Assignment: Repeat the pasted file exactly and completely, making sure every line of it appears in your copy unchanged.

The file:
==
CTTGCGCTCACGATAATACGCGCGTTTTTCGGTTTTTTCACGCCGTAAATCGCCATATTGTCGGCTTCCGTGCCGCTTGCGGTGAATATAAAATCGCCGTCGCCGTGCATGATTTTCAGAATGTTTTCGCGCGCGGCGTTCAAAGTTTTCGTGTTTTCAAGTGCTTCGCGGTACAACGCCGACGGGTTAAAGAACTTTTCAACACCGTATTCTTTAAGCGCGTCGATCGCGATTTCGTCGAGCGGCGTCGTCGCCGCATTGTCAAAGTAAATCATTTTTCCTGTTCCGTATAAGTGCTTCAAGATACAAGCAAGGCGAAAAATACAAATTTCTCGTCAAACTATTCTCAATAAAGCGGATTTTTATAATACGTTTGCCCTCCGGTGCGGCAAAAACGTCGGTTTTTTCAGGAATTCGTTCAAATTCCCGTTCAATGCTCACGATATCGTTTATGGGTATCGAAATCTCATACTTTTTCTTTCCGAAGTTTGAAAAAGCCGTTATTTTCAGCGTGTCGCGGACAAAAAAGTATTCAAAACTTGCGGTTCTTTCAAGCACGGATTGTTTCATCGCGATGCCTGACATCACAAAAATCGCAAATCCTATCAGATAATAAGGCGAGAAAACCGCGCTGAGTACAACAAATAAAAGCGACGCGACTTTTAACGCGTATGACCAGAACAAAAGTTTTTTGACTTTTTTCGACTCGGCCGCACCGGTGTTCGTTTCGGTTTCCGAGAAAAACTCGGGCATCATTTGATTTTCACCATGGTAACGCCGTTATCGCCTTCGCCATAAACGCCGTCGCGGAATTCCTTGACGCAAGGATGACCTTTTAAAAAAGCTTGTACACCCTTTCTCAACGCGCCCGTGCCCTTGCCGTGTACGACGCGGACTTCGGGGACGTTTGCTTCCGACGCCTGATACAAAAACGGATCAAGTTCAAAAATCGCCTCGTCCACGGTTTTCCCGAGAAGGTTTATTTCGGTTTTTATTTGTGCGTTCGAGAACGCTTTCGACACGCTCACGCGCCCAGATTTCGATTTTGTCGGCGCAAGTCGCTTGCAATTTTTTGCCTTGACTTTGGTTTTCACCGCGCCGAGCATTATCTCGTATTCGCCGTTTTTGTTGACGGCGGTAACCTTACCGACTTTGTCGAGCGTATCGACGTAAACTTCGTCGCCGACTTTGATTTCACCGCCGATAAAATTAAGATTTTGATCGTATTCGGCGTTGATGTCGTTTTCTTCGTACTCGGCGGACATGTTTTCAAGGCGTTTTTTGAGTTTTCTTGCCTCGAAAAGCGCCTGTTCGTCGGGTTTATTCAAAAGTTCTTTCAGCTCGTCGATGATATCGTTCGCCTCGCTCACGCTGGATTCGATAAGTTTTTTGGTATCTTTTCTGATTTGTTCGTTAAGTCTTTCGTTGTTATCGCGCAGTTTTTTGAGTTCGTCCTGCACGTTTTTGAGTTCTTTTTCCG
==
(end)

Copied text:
CTTGCGCTCACGATAATACGCGCGTTTTTCGGTTTTTTCACGCCGTAAATCGCCATATTGTCGGCTTCCGTGCCGCTTGCGGTGAATATAAAATCGCCGTCGCCGTGCATGATTTTCAGAATGTTTTCGCGCGCGGCGTTCAAAGTTTTCGTGTTTTCAAGTGCTTCGCGGTACAACGCCGACGGGTTAAAGAACTTTTCAACACCGTATTCTTTAAGCGCGTCGATCGCGATTTCGTCGAGCGGCGTCGTCGCCGCATTGTCAAAGTAAATCATTTTTCCTGTTCCGTATAAGTGCTTCAAGATACAAGCAAGGCGAAAAATACAAATTTCTCGTCAAACTATTCTCAATAAAGCGGATTTTTATAATACGTTTGCCCTCCGGTGCGGCAAAAACGTCGGTTTTTTCAGGAATTCGTTCAAATTCCCGTTCAATGCTCACGATATCGTTTATGGGTATCGAAATCTCATACTTTTTCTTTCCGAAGTTTGAAAAAGCCGTTATTTTCAGCGTGTCGCGGACAAAAAAGTATTCAAAACTTGCGGTTCTTTCAAGCACGGATTGTTTCATCGCGATGCCTGACATCACAAAAATCGCAAATCCTATCAGATAATAAGGCGAGAAAACCGCGCTGAGTACAACAAATAAAAGCGACGCGACTTTTAACGCGTATGACCAGAACAAAAGTTTTTTGACTTTTTTCGACTCGGCCGCACCGGTGTTCGTTTCGGTTTCCGAGAAAAACTCGGGCATCATTTGATTTTCACCATGGTAACGCCGTTATCGCCTTCGCCATAAACGCCGTCGCGGAATTCCTTGACGCAAGGATGACCTTTTAAAAAAGCTTGTACACCCTTTCTCAACGCGCCCGTGCCCTTGCCGTGTACGACGCGGACTTCGGGGACGTTTGCTTCCGACGCCTGATACAAAAACGGATCAAGTTCAAAAATCGCCTCGTCCACGGTTTTCCCGAGAAGGTTTATTTCGGTTTTTATTTGTGCGTTCGAGAACGCTTTCGACACGCTCACGCGCCCAGATTTCGATTTTGTCGGCGCAAGTCGCTTGCAATTTTTTGCCTTGACTTTGGTTTTCACCGCGCCGAGCATTATCTCGTATTCGCCGTTTTTGTTGACGGCGGTAACCTTACCGACTTTGTCGAGCGTATCGACGTAAACTTCGTCGCCGACTTTGATTTCACCGCCGATAAAATTAAGATTTTGATCGTATTCGGCGTTGATGTCGTTTTCTTCGTACTCGGCGGACATGTTTTCAAGGCGTTTTTTGAGTTTTCTTGCCTCGAAAAGCGCCTGTTCGTCGGGTTTATTCAAAAGTTCTTTCAGCTCGTCGATGATATCGTTCGCCTCGCTCACGCTGGATTCGATAAGTTTTTTGGTATCTTTTCTGATTTGTTCGTTAAGTCTTTCGTTGTTATCGCGCAGTTTTTTGAGTTCGTCCTGCACGTTTTTGAGTTCTTTTTCCG